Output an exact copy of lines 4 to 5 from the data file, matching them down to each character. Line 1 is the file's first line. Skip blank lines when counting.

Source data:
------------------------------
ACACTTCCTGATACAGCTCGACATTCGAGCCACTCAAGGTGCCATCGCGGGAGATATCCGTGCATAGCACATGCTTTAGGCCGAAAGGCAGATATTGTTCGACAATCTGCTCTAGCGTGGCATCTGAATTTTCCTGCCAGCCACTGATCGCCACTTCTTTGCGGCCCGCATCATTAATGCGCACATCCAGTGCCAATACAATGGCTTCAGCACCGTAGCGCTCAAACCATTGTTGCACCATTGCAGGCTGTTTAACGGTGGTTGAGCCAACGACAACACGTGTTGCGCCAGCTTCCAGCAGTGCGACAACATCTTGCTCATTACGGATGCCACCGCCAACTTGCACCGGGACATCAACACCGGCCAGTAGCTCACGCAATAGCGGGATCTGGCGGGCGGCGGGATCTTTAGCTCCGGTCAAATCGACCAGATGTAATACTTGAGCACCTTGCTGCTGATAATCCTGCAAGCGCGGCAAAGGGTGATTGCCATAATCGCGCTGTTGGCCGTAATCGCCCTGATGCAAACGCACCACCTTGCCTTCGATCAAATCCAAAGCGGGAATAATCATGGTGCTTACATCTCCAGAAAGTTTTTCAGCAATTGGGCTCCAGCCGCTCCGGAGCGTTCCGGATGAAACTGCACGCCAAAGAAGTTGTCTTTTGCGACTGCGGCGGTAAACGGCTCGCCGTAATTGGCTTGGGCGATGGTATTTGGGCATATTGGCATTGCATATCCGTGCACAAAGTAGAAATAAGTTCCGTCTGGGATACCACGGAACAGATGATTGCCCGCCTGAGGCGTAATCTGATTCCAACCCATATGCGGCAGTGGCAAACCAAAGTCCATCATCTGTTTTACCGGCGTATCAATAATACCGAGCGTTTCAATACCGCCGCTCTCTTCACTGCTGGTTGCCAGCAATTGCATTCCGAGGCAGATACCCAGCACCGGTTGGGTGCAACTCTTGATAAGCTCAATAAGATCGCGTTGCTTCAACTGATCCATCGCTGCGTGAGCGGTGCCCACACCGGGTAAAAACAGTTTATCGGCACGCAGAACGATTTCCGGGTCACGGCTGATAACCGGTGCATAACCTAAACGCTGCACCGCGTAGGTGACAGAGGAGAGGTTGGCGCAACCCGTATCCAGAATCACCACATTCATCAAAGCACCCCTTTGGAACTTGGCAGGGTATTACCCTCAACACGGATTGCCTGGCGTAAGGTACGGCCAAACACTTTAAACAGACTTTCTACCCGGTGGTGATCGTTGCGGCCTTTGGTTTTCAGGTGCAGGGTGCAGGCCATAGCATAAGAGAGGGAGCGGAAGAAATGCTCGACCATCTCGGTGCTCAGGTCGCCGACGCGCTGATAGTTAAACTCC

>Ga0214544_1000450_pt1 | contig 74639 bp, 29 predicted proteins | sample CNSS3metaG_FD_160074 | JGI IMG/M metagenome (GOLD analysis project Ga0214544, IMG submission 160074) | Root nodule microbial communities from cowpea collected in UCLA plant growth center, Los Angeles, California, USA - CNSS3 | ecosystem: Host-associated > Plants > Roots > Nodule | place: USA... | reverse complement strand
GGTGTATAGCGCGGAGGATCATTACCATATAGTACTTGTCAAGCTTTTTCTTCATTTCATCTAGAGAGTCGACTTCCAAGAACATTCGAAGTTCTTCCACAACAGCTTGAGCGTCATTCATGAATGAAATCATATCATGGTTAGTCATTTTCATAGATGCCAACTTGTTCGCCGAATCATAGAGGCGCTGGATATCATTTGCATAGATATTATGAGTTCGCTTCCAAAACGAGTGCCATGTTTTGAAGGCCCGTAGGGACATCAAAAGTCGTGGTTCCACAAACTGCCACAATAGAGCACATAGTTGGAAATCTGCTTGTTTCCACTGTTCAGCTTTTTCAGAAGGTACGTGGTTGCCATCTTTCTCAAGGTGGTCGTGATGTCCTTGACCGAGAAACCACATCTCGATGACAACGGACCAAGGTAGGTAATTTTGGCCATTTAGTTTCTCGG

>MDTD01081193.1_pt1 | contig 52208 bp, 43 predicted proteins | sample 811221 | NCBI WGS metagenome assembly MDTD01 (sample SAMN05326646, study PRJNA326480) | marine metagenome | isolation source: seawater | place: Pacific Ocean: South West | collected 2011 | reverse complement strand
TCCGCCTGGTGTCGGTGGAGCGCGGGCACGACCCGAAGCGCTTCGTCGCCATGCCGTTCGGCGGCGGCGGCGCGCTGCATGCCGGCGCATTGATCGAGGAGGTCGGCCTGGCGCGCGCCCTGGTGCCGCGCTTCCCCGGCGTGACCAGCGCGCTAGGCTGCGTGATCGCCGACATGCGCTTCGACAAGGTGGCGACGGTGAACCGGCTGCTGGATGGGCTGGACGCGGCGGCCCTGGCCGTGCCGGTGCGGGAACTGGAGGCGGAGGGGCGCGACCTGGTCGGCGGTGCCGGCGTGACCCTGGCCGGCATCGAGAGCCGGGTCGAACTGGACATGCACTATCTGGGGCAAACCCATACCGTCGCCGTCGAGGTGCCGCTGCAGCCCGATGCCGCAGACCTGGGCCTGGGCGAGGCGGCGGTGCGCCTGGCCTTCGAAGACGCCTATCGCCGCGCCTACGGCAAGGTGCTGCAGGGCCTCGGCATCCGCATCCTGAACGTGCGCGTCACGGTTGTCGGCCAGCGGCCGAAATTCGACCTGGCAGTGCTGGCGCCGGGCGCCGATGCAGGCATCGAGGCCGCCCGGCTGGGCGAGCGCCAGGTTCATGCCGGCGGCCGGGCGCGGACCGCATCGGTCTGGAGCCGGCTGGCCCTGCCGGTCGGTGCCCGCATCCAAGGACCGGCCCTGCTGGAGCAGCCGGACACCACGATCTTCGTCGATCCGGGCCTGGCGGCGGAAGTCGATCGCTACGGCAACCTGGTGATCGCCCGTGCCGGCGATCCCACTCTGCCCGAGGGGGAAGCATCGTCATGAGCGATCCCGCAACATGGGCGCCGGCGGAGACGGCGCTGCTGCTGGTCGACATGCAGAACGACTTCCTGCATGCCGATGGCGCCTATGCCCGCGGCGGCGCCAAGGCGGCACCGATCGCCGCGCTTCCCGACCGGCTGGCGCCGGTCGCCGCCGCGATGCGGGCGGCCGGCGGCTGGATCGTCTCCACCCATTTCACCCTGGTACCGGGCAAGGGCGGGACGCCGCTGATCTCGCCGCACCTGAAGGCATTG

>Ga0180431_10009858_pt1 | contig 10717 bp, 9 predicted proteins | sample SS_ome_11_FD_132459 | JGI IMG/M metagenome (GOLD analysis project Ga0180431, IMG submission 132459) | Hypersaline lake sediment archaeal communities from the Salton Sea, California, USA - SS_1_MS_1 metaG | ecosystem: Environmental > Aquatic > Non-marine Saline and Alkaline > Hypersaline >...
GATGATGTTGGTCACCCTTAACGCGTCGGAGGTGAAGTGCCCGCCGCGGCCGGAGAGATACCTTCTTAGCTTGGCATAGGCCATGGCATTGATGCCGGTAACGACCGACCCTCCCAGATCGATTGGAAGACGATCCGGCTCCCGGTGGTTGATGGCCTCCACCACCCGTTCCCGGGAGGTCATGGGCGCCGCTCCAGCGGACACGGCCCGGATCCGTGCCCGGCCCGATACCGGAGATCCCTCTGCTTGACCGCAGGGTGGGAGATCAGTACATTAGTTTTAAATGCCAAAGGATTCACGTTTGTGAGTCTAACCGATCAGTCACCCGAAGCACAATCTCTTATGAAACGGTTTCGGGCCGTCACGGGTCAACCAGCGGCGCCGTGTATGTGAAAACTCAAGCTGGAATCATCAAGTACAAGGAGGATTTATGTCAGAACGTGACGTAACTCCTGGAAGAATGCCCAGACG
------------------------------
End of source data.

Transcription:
>MDTD01081193.1_pt1 | contig 52208 bp, 43 predicted proteins | sample 811221 | NCBI WGS metagenome assembly MDTD01 (sample SAMN05326646, study PRJNA326480) | marine metagenome | isolation source: seawater | place: Pacific Ocean: South West | collected 2011 | reverse complement strand
TCCGCCTGGTGTCGGTGGAGCGCGGGCACGACCCGAAGCGCTTCGTCGCCATGCCGTTCGGCGGCGGCGGCGCGCTGCATGCCGGCGCATTGATCGAGGAGGTCGGCCTGGCGCGCGCCCTGGTGCCGCGCTTCCCCGGCGTGACCAGCGCGCTAGGCTGCGTGATCGCCGACATGCGCTTCGACAAGGTGGCGACGGTGAACCGGCTGCTGGATGGGCTGGACGCGGCGGCCCTGGCCGTGCCGGTGCGGGAACTGGAGGCGGAGGGGCGCGACCTGGTCGGCGGTGCCGGCGTGACCCTGGCCGGCATCGAGAGCCGGGTCGAACTGGACATGCACTATCTGGGGCAAACCCATACCGTCGCCGTCGAGGTGCCGCTGCAGCCCGATGCCGCAGACCTGGGCCTGGGCGAGGCGGCGGTGCGCCTGGCCTTCGAAGACGCCTATCGCCGCGCCTACGGCAAGGTGCTGCAGGGCCTCGGCATCCGCATCCTGAACGTGCGCGTCACGGTTGTCGGCCAGCGGCCGAAATTCGACCTGGCAGTGCTGGCGCCGGGCGCCGATGCAGGCATCGAGGCCGCCCGGCTGGGCGAGCGCCAGGTTCATGCCGGCGGCCGGGCGCGGACCGCATCGGTCTGGAGCCGGCTGGCCCTGCCGGTCGGTGCCCGCATCCAAGGACCGGCCCTGCTGGAGCAGCCGGACACCACGATCTTCGTCGATCCGGGCCTGGCGGCGGAAGTCGATCGCTACGGCAACCTGGTGATCGCCCGTGCCGGCGATCCCACTCTGCCCGAGGGGGAAGCATCGTCATGAGCGATCCCGCAACATGGGCGCCGGCGGAGACGGCGCTGCTGCTGGTCGACATGCAGAACGACTTCCTGCATGCCGATGGCGCCTATGCCCGCGGCGGCGCCAAGGCGGCACCGATCGCCGCGCTTCCCGACCGGCTGGCGCCGGTCGCCGCCGCGATGCGGGCGGCCGGCGGCTGGATCGTCTCCACCCATTTCACCCTGGTACCGGGCAAGGGCGGGACGCCGCTGATCTCGCCGCACCTGAAGGCATTG